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SVN via a windows host

This page explains the steps to install a SVN Client app on a windows host, how to connect and download a repository, and then how to check in or modify current files.

1. Downloading the Client

There are a few different ways to access the repository from a windows host, but for now, you will need to install the app TortoiseSVN.

Once you have downloaded the app, install it.

2. Configuring the Client

Follow these steps to get your client app setup so that it works with a repository.

2. 1 Setup Local Directory and Define Remote Repository

As discussed in the Theory of Operations, the remote SVN repository keeps all the different versions for each file, but copies the most up to date version of all the current files on to your PC. These current version files are kept in your "local repository".

Decide where you want these files to be kept, and create a directory to store them. In this example, I created the directory "s-neteng" and placed it in my "My Documents" directory, which also shows up as "c:\users\s-neteng".

From the Start Menu, find the TortoiseSVN directory, and select Settings.

Within the Settings window, in the left column, select Dialogs 1 subsection (under "General"). Then in the "Checkout" section in the main window, under Default path: enter your local directories path (in my case c:\users\s-neteng).

You will also need to point to a SVN repository. Directly below, in the Default URL: section, enter a repository's URL: https://svni1.foo.com/isource/svnroot/s-neteng.

Select OK to activate your settings.

2.1.2 First time Download the latest Repository:

The first time you want to download the repository, all you need to do is right click on the directory you chose to be your repository, and then select SVN Checkout...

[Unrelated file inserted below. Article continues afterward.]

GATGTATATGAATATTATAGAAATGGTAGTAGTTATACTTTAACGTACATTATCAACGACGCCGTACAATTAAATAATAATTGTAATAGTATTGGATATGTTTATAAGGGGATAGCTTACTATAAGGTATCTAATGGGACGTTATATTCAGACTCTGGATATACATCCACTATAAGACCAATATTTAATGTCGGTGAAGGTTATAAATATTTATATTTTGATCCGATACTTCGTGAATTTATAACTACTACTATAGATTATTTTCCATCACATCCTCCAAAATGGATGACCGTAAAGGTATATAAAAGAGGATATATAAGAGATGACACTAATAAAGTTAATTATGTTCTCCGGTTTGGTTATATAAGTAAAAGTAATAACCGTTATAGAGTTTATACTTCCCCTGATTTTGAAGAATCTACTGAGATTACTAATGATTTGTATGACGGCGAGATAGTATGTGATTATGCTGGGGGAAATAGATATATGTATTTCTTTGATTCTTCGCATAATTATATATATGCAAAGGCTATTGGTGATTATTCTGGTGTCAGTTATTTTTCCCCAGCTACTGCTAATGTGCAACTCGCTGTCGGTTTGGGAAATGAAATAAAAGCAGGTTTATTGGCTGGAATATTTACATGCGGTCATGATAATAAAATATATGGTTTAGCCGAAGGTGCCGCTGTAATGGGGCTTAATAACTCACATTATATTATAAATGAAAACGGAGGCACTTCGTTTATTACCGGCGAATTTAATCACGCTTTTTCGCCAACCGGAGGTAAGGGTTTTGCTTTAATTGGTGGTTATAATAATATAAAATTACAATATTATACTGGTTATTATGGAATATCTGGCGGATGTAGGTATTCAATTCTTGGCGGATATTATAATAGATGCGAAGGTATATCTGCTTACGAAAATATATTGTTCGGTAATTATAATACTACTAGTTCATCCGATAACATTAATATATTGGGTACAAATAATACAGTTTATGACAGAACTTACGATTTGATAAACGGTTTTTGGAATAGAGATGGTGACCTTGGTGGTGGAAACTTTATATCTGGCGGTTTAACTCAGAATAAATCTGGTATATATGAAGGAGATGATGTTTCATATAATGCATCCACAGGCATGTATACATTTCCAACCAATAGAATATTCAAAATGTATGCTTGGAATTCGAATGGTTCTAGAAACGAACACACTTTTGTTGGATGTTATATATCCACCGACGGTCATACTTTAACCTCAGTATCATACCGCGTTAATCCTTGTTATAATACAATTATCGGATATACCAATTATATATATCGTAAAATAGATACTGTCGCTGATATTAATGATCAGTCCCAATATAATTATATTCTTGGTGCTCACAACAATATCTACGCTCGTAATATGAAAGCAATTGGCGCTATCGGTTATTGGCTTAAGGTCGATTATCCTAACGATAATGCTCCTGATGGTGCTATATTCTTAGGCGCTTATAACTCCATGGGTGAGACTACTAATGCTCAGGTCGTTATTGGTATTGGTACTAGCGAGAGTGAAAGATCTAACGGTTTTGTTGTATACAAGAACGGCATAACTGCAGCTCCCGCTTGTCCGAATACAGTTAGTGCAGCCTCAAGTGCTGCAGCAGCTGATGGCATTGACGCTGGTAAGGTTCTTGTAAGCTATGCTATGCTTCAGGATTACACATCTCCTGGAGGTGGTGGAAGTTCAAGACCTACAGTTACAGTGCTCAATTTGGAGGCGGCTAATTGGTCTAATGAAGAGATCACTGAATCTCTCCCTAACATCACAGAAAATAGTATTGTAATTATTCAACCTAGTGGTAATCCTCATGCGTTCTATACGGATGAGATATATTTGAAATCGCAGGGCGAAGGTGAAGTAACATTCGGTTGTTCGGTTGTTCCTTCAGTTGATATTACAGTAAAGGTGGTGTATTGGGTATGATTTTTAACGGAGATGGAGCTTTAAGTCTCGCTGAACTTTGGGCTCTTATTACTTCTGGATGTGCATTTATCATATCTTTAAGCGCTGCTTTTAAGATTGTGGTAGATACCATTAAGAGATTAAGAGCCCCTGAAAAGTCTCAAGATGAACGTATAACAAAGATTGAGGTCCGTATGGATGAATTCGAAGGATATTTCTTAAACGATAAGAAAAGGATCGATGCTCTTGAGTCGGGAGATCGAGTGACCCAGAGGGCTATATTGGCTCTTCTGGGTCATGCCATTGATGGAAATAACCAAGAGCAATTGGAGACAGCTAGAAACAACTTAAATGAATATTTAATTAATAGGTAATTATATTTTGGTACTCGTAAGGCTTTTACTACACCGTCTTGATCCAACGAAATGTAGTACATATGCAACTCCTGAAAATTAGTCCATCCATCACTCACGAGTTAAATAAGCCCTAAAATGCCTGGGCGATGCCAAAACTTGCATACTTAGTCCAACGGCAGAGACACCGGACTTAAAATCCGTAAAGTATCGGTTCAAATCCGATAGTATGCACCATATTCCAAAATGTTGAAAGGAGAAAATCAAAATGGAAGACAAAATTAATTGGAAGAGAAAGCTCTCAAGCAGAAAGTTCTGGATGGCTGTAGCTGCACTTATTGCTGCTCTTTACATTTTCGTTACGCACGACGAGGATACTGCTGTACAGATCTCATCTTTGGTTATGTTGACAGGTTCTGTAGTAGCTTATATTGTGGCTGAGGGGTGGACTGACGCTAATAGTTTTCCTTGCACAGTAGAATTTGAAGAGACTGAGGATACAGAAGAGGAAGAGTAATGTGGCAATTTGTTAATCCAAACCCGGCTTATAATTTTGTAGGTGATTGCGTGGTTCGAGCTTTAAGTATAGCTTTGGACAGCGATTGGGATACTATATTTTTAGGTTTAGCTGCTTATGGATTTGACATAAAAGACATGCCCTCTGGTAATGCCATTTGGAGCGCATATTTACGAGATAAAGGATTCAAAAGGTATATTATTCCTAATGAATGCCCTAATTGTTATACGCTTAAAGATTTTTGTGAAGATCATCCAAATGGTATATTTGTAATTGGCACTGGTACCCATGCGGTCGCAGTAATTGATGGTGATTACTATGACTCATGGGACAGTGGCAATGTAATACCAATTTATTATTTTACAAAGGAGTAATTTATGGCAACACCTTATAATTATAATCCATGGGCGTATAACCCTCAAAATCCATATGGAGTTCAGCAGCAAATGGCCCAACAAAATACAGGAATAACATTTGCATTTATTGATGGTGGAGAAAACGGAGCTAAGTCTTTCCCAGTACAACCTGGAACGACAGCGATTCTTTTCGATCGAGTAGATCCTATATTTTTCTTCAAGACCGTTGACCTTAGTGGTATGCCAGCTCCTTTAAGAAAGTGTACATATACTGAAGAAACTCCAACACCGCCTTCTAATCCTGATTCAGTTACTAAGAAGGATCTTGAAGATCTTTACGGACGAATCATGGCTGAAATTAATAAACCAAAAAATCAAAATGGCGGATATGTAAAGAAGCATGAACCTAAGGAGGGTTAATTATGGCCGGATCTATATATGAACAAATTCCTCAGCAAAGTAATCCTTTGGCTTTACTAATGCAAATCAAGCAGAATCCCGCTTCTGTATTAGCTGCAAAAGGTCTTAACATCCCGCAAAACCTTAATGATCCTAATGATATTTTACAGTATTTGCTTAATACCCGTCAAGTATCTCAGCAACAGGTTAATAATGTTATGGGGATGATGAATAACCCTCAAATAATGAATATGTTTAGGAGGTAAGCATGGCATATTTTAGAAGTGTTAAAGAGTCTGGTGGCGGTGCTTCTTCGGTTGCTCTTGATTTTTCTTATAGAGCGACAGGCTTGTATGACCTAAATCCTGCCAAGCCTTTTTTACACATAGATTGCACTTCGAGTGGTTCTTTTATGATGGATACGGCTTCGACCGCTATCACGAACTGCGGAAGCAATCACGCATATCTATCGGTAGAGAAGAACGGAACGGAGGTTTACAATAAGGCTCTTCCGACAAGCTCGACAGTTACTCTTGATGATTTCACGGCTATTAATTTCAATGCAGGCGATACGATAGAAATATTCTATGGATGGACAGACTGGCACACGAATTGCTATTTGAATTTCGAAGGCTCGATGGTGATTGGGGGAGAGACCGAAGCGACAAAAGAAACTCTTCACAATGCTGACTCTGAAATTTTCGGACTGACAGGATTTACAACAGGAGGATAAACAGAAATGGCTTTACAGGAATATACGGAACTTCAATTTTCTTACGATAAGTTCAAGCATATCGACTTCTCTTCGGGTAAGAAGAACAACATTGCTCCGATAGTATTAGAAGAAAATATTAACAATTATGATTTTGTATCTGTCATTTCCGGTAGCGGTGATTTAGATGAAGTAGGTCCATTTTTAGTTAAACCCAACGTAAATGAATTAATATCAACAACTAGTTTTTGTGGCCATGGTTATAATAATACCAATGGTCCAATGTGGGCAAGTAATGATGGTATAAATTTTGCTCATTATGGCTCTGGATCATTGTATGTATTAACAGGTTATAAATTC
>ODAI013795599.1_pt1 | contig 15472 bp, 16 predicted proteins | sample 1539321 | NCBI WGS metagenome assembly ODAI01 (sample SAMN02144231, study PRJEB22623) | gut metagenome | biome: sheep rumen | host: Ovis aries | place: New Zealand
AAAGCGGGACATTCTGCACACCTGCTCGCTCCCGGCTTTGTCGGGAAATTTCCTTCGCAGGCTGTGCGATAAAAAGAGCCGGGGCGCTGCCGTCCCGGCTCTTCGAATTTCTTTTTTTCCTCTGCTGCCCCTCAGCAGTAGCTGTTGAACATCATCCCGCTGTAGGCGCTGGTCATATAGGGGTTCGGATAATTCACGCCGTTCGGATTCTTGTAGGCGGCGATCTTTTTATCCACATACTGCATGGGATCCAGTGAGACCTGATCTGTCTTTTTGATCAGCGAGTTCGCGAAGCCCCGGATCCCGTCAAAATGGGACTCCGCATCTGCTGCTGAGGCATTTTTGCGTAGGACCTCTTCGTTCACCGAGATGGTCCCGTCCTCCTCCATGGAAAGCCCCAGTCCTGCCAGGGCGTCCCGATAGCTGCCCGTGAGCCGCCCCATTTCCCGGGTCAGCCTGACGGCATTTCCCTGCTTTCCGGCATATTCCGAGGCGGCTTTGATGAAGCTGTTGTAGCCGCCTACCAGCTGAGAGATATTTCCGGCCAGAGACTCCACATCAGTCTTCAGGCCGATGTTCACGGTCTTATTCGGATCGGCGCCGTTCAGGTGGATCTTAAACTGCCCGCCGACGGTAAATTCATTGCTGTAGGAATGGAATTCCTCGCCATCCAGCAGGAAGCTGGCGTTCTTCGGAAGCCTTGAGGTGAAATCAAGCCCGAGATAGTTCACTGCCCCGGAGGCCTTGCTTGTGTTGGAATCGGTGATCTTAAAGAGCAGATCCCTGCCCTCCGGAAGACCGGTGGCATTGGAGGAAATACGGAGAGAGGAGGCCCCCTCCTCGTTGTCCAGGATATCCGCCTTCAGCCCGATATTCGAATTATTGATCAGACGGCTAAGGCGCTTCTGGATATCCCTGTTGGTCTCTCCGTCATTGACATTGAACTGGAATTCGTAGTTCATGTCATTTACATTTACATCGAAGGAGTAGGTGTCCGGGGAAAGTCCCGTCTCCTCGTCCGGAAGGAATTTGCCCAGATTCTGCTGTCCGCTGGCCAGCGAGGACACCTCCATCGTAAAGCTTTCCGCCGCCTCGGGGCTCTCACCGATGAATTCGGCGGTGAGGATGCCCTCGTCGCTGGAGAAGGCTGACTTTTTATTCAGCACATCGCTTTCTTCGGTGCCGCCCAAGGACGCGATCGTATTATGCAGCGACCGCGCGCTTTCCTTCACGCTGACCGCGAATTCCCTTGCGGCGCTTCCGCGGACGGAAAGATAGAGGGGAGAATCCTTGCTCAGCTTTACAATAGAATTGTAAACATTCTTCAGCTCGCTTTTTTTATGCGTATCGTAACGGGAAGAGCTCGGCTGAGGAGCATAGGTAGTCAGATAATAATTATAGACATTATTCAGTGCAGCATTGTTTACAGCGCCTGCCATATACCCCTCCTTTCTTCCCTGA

You will get a checkout window to confirm what to checkout and where to put it. Under the "URL of Repository" make sure that you have listed https://svni1.foo.com/isource/svnroot/s-neteng. For the "Checkout Directory", make sure that you have the path of the directory you right clicked. Then select ok, and everything will be synced up.

2.2 Download the latest Repository

When every you want to get a copy of the full repository copied to your local pc, you simply follow these directions. (Note by selecting a sub-directory, instead of the root directory, you will only get updates from that directory. - good if you don't need to sync everything up.)

Right click on the directory you defined above as your "Default Path" (in this example c:\users\s-neteng), and select SVN Update.

You might have to enter your username and password, which can then be cashed by selecting the Save authentication checkbox.

Afterward, the update window will appear, and you will see the current repository files downloaded to your local directory.

3. Working with TortoiseSVN

This section discusses how to add or modify existing files within the repository.

3.1 Adding a New File

In this example we will add a perl script into our tools\bin directory. First make sure that you are properly synced up as shown in section 2.2. Note that you can sync up your entire repository, or simply the directory you will be working with. You should make sure though, that the directory you are working in is synced, if for nothing else, to make sure that there isn't already a file with the same name there.

Once you have added the new file, you will need to check it in. Do this by right clicking on the file, and selecting the add option under "TortoiseSVN".

Next, you will need to upload the new changes into the repository. You do this by right clicking anywhere in the local repository and selecting SVN Commit....

The commit window will then open up and you need to enter in a message describing the change you are making to this file. In this case, I was adding a file, so I am simply describing what the file is. 

Select OK and the file will be added to the repository.

3.2 Modifying an Existing File.